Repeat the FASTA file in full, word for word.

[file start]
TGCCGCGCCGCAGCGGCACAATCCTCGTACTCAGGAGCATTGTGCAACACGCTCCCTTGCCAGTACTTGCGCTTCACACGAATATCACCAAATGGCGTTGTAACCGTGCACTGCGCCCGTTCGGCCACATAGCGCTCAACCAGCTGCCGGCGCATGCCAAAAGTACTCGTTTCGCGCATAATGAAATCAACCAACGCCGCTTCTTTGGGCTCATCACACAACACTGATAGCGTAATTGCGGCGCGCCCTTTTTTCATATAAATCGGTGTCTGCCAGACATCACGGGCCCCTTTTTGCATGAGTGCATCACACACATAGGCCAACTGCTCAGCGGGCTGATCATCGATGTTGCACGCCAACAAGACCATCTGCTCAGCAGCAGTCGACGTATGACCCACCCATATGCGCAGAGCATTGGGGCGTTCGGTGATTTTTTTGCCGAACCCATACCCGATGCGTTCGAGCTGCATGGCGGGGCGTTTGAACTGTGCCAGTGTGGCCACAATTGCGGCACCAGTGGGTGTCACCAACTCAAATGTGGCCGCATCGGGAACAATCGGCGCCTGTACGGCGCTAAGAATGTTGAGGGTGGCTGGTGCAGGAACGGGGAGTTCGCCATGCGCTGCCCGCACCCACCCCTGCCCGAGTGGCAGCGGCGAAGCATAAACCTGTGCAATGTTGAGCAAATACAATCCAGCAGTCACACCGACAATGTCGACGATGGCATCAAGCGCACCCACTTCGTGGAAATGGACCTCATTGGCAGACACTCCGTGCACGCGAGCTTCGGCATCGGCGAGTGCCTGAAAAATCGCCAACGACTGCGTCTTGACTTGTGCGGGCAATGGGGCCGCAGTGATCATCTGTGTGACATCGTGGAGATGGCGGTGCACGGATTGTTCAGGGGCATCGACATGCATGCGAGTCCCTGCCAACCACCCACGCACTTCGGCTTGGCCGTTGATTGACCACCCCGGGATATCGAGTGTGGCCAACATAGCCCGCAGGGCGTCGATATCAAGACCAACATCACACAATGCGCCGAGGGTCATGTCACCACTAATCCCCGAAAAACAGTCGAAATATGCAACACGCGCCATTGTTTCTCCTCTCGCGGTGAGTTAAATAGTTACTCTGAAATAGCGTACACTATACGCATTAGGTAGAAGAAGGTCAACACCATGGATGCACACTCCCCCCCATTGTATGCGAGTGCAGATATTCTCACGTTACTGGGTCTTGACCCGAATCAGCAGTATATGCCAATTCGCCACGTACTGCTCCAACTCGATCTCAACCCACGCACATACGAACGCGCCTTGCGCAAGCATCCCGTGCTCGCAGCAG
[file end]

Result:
TGCCGCGCCGCAGCGGCACAATCCTCGTACTCAGGAGCATTGTGCAACACGCTCCCTTGCCAGTACTTGCGCTTCACACGAATATCACCAAATGGCGTTGTAACCGTGCACTGCGCCCGTTCGGCCACATAGCGCTCAACCAGCTGCCGGCGCATGCCAAAAGTACTCGTTTCGCGCATAATGAAATCAACCAACGCCGCTTCTTTGGGCTCATCACACAACACTGATAGCGTAATTGCGGCGCGCCCTTTTTTCATATAAATCGGTGTCTGCCAGACATCACGGGCCCCTTTTTGCATGAGTGCATCACACACATAGGCCAACTGCTCAGCGGGCTGATCATCGATGTTGCACGCCAACAAGACCATCTGCTCAGCAGCAGTCGACGTATGACCCACCCATATGCGCAGAGCATTGGGGCGTTCGGTGATTTTTTTGCCGAACCCATACCCGATGCGTTCGAGCTGCATGGCGGGGCGTTTGAACTGTGCCAGTGTGGCCACAATTGCGGCACCAGTGGGTGTCACCAACTCAAATGTGGCCGCATCGGGAACAATCGGCGCCTGTACGGCGCTAAGAATGTTGAGGGTGGCTGGTGCAGGAACGGGGAGTTCGCCATGCGCTGCCCGCACCCACCCCTGCCCGAGTGGCAGCGGCGAAGCATAAACCTGTGCAATGTTGAGCAAATACAATCCAGCAGTCACACCGACAATGTCGACGATGGCATCAAGCGCACCCACTTCGTGGAAATGGACCTCATTGGCAGACACTCCGTGCACGCGAGCTTCGGCATCGGCGAGTGCCTGAAAAATCGCCAACGACTGCGTCTTGACTTGTGCGGGCAATGGGGCCGCAGTGATCATCTGTGTGACATCGTGGAGATGGCGGTGCACGGATTGTTCAGGGGCATCGACATGCATGCGAGTCCCTGCCAACCACCCACGCACTTCGGCTTGGCCGTTGATTGACCACCCCGGGATATCGAGTGTGGCCAACATAGCCCGCAGGGCGTCGATATCAAGACCAACATCACACAATGCGCCGAGGGTCATGTCACCACTAATCCCCGAAAAACAGTCGAAATATGCAACACGCGCCATTGTTTCTCCTCTCGCGGTGAGTTAAATAGTTACTCTGAAATAGCGTACACTATACGCATTAGGTAGAAGAAGGTCAACACCATGGATGCACACTCCCCCCCATTGTATGCGAGTGCAGATATTCTCACGTTACTGGGTCTTGACCCGAATCAGCAGTATATGCCAATTCGCCACGTACTGCTCCAACTCGATCTCAACCCACGCACATACGAACGCGCCTTGCGCAAGCATCCCGTGCTCGCAGCAG